MIAMI — A wooden shack stands quietly in the middle of the room. It would be unassuming if it weren’t taking up most of the white-walled gallery. The shack is a box, set at an angle but neatly contained within the space. It houses inside it two rooms overflowing with tumult.
Cut- and covered-up paintings, a boarded-up fireplace, dislodged tree branches, tipped-over furniture, strewn and scattered papers — this is just some of the evidence of destruction wreaked upon the house. Looking around, it’s hard to guess what might have happened to hurl this domestic space into such a perfectly destroyed state. Did a hurricane sweep through, followed by scavengers? Was the family attacked or evicted? Did an occupant of the house have a psychotic break?
There is a right answer, as far as the artist’s intentions go, but I’m not sure that it matters. What’s more important is that Titus Kaphar has constructed a profoundly suggestive installation that dissolves the boundary between reality and fiction.
That slippage was the impetus for The Vesper Project, currently on view at the University of Miami’s Lowe Art Museum. It grew out of an experience Kaphar had of recalling memories of his aunt while painting her portrait — only to realize that the memories weren’t true. “It occurred to me that, for some reason, my brain had decided to insert her into periods in my life when I needed extra support,” he told the Huffington Post in 2013 (when the work was first show at Friedman Benda gallery). “That left me reeling; it left me frightened. It made me feel as if I couldn’t trust my own memory. I felt like I was losing my mind.”
In fact, rather than going crazy, Kaphar was doing something that writers often speak of: hearing the voices of the characters in his work. He began to listen to and communicate with another one, a figure named Ben, in an exchange that lasted five years. It resulted in The Vesper Project, a complex, multimedia project centered on an elaborate and fictional history of a 19th-century mixed-race family named the Vespers.
The depth with which Kaphar plotted that history is articulated in a series of texts posted on the project’s website. Written in collaboration with Kwamena Blankson, they are transcriptions of documents from the Vesper archives, including poetic journal entries by Ben’s aunt Maria and a memorandum outlining a course of treatment for Ben — who, as the story goes, was placed in a mental hospital after attacking a painting by Kaphar. This is part of what gives The Vesper Project its convincing confusion: the artist has written himself into it in such a way that he is one of the actors, not just an outside observer.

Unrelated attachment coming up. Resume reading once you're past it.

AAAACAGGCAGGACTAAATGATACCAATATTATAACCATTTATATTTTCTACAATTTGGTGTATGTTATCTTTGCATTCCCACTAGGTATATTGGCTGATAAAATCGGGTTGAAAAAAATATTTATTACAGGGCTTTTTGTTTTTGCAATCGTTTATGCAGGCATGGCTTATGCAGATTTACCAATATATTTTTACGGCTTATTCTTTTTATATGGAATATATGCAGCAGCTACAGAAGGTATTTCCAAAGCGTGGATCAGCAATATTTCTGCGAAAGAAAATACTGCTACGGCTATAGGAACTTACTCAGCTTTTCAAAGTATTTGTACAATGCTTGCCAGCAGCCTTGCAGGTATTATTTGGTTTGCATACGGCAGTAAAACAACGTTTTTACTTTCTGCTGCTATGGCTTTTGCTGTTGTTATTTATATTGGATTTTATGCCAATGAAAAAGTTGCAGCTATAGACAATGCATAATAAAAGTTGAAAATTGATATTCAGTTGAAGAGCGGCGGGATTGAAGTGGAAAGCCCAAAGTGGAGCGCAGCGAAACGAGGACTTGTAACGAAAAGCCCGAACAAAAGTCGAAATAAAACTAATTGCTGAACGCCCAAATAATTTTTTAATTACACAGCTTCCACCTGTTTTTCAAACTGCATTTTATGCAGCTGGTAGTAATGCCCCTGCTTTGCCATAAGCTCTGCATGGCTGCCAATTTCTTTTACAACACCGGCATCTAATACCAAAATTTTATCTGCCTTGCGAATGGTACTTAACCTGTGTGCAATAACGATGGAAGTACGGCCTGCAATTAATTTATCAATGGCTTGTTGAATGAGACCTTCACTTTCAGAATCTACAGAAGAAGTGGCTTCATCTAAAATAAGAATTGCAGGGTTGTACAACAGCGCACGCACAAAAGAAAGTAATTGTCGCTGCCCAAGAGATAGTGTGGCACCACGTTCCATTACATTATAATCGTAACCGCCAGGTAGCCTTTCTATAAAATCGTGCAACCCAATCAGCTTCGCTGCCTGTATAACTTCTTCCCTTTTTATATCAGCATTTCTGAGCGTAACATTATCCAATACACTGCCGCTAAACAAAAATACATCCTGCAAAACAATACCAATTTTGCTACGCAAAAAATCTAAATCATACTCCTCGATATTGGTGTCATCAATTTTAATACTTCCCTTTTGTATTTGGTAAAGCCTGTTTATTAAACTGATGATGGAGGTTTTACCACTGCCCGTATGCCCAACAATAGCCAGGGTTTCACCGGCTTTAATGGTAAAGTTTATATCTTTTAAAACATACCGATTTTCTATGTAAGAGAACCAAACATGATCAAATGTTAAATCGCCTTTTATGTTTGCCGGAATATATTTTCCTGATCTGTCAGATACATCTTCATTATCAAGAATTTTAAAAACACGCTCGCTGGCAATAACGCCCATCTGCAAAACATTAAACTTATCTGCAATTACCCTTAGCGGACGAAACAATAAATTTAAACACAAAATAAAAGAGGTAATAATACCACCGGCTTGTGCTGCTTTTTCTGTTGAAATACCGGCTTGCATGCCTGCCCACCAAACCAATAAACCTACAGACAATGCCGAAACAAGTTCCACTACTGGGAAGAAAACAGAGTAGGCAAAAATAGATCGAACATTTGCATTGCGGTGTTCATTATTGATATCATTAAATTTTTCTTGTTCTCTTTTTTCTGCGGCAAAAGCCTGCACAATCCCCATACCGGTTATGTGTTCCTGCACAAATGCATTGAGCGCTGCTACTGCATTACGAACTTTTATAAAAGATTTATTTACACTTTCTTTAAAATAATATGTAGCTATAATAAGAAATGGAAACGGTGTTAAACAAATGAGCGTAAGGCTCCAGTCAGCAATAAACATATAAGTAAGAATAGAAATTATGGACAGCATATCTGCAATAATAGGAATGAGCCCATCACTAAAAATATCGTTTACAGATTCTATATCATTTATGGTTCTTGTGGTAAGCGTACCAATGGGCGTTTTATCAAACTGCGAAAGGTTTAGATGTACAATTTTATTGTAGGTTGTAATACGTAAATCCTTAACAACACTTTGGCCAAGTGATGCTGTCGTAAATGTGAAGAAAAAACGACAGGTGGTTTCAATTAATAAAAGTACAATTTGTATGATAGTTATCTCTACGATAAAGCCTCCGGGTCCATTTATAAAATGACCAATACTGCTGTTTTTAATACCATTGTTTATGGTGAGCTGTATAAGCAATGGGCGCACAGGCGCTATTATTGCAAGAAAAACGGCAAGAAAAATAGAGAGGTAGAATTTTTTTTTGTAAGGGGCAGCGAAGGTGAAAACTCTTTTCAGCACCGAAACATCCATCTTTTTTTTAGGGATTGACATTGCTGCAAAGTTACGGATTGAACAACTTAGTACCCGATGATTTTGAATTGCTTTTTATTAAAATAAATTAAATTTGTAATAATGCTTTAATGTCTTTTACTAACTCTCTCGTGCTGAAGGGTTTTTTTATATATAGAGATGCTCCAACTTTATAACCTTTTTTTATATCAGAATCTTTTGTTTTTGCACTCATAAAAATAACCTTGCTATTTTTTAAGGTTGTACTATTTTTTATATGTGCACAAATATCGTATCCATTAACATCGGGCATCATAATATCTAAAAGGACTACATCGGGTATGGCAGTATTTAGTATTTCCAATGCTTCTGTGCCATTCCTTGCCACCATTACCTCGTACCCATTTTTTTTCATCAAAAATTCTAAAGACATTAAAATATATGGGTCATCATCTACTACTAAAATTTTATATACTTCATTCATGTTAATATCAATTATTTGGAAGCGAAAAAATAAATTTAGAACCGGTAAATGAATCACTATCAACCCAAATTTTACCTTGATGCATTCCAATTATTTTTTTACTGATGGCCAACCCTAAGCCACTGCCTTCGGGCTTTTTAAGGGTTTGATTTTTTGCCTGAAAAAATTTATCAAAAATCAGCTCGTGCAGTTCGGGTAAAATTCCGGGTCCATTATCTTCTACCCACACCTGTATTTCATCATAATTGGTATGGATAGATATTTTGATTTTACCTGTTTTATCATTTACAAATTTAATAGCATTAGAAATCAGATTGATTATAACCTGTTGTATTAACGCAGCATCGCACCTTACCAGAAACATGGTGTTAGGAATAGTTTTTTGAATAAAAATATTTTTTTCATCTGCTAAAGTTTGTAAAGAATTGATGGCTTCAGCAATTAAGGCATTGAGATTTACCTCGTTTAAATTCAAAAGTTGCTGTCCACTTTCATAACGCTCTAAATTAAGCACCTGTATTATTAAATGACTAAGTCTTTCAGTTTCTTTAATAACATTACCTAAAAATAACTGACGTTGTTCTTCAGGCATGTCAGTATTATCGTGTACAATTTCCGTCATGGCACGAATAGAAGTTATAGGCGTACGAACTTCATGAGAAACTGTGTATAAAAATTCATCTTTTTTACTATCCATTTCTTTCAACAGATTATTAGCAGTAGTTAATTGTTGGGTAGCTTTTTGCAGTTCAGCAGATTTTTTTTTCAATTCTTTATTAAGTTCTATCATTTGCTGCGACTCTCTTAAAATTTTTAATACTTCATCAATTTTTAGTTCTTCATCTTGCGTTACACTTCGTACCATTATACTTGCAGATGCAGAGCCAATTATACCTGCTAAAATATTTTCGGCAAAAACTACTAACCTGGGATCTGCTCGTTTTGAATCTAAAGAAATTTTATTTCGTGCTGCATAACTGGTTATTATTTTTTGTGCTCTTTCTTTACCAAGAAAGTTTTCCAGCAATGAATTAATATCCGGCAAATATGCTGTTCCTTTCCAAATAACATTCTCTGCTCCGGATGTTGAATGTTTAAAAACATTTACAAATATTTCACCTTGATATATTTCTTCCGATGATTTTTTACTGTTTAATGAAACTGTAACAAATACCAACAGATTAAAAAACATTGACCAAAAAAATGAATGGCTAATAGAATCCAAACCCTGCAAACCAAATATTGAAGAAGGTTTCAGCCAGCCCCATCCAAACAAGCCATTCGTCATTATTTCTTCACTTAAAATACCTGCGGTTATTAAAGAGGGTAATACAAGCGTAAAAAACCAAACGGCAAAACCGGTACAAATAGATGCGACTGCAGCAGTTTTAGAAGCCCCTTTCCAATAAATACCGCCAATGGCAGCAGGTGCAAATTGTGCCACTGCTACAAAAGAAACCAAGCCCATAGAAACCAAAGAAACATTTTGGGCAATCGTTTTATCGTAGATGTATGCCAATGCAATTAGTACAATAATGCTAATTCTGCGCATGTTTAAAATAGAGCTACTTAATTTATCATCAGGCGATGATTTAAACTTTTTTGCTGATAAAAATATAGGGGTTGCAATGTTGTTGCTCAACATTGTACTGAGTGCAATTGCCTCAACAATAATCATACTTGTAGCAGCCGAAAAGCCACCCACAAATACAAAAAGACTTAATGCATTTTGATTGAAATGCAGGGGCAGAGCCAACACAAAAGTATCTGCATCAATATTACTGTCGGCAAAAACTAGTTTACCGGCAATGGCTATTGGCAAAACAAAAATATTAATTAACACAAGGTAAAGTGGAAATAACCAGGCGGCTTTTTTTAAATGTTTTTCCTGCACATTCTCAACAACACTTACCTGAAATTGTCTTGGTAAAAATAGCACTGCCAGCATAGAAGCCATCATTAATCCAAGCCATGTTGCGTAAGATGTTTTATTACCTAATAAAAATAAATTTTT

Unfortunately, none of these documents or texts is on view, or even mentioned, at the Lowe. What we get instead are several glass cases at the entrance to the exhibition, filled with an assortment of objects that suggest a family history: children’s books, a pocket watch, a candle holder, dozens of fading photographs. Many of the latter are ravaged in some way, dipped in tar or with the subjects’ faces burned out. These marks not only foreshadow the state of the house we’re about to enter but also connect to the key formal theme of Kaphar’s work: creation by destruction.
The Vesper Project at the Lowe is filled out by two paintings and two sculptural installations that recall stage sets and are presumably further pieces of the house. But its heart is the wooden shack, which may be Kaphar’s most ambitious elucidation of the destructive theme. The house is actually real — it’s a 19th-century structure that Kaphar found, took apart, and rebuilt, and it infuses the work with an authentically musty smell. What’s more impressive, however, is the way he has fictionalized it, transforming the interior into a meticulously crafted capsule of destruction. Every piece of the installation — from the old newspapers plastered on the walls to the large crack rippling through the floor to the tree parts bound with rope — represents an act of disrepair or repair.
This includes two portraits that viewers might recognize as Kaphar’s trademark: cutout and augmented canvases. On their own in gallery shows, these works read as clever commentary but also run the risk of becoming one-note; here, they gain much more purchase. Rather than being general statements on the shortcomings of art history, they evoke a specific, if incomplete, story. The house doesn’t tell us which Vespers might have inhabited it or what happened to them, because it doesn’t need to — the state of being torn apart is what holds it together.
Titus Kaphar: The Vesper Project continues at the Lowe Art Museum (University of Miami, 1301 Stanford Drive, Coral Gables, FA) through December 23.
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